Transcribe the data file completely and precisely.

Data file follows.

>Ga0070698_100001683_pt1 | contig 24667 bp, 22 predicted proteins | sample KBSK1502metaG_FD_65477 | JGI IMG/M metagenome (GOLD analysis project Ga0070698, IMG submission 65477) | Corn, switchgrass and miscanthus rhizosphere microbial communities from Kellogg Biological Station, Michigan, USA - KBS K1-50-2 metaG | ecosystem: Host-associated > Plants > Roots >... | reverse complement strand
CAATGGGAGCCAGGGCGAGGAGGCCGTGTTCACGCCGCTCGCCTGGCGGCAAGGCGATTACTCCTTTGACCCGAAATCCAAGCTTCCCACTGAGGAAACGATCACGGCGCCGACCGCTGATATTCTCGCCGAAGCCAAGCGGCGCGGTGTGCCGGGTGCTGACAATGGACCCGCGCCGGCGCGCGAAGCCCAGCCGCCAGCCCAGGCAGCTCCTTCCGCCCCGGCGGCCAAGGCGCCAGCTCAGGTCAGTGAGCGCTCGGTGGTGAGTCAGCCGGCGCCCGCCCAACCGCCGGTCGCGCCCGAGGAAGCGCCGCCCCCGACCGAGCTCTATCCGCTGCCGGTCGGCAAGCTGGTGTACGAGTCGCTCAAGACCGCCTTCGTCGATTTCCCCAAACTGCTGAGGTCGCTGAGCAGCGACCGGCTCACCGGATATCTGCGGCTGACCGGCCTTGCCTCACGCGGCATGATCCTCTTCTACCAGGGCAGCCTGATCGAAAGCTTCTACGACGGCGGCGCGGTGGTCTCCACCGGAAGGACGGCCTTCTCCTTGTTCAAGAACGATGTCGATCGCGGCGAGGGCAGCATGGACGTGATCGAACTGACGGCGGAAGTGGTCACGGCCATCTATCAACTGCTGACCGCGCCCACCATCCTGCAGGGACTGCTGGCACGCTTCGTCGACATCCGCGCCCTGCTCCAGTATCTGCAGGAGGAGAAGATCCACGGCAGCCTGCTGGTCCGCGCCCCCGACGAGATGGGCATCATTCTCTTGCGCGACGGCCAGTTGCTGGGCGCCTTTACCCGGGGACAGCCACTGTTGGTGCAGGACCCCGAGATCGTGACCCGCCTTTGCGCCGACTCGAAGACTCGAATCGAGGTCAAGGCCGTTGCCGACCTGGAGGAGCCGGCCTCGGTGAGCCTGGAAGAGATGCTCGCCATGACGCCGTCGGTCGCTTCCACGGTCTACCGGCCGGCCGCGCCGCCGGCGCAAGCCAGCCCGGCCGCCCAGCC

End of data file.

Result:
>Ga0070698_100001683_pt1 | contig 24667 bp, 22 predicted proteins | sample KBSK1502metaG_FD_65477 | JGI IMG/M metagenome (GOLD analysis project Ga0070698, IMG submission 65477) | Corn, switchgrass and miscanthus rhizosphere microbial communities from Kellogg Biological Station, Michigan, USA - KBS K1-50-2 metaG | ecosystem: Host-associated > Plants > Roots >... | reverse complement strand
CAATGGGAGCCAGGGCGAGGAGGCCGTGTTCACGCCGCTCGCCTGGCGGCAAGGCGATTACTCCTTTGACCCGAAATCCAAGCTTCCCACTGAGGAAACGATCACGGCGCCGACCGCTGATATTCTCGCCGAAGCCAAGCGGCGCGGTGTGCCGGGTGCTGACAATGGACCCGCGCCGGCGCGCGAAGCCCAGCCGCCAGCCCAGGCAGCTCCTTCCGCCCCGGCGGCCAAGGCGCCAGCTCAGGTCAGTGAGCGCTCGGTGGTGAGTCAGCCGGCGCCCGCCCAACCGCCGGTCGCGCCCGAGGAAGCGCCGCCCCCGACCGAGCTCTATCCGCTGCCGGTCGGCAAGCTGGTGTACGAGTCGCTCAAGACCGCCTTCGTCGATTTCCCCAAACTGCTGAGGTCGCTGAGCAGCGACCGGCTCACCGGATATCTGCGGCTGACCGGCCTTGCCTCACGCGGCATGATCCTCTTCTACCAGGGCAGCCTGATCGAAAGCTTCTACGACGGCGGCGCGGTGGTCTCCACCGGAAGGACGGCCTTCTCCTTGTTCAAGAACGATGTCGATCGCGGCGAGGGCAGCATGGACGTGATCGAACTGACGGCGGAAGTGGTCACGGCCATCTATCAACTGCTGACCGCGCCCACCATCCTGCAGGGACTGCTGGCACGCTTCGTCGACATCCGCGCCCTGCTCCAGTATCTGCAGGAGGAGAAGATCCACGGCAGCCTGCTGGTCCGCGCCCCCGACGAGATGGGCATCATTCTCTTGCGCGACGGCCAGTTGCTGGGCGCCTTTACCCGGGGACAGCCACTGTTGGTGCAGGACCCCGAGATCGTGACCCGCCTTTGCGCCGACTCGAAGACTCGAATCGAGGTCAAGGCCGTTGCCGACCTGGAGGAGCCGGCCTCGGTGAGCCTGGAAGAGATGCTCGCCATGACGCCGTCGGTCGCTTCCACGGTCTACCGGCCGGCCGCGCCGCCGGCGCAAGCCAGCCCGGCCGCCCAGCC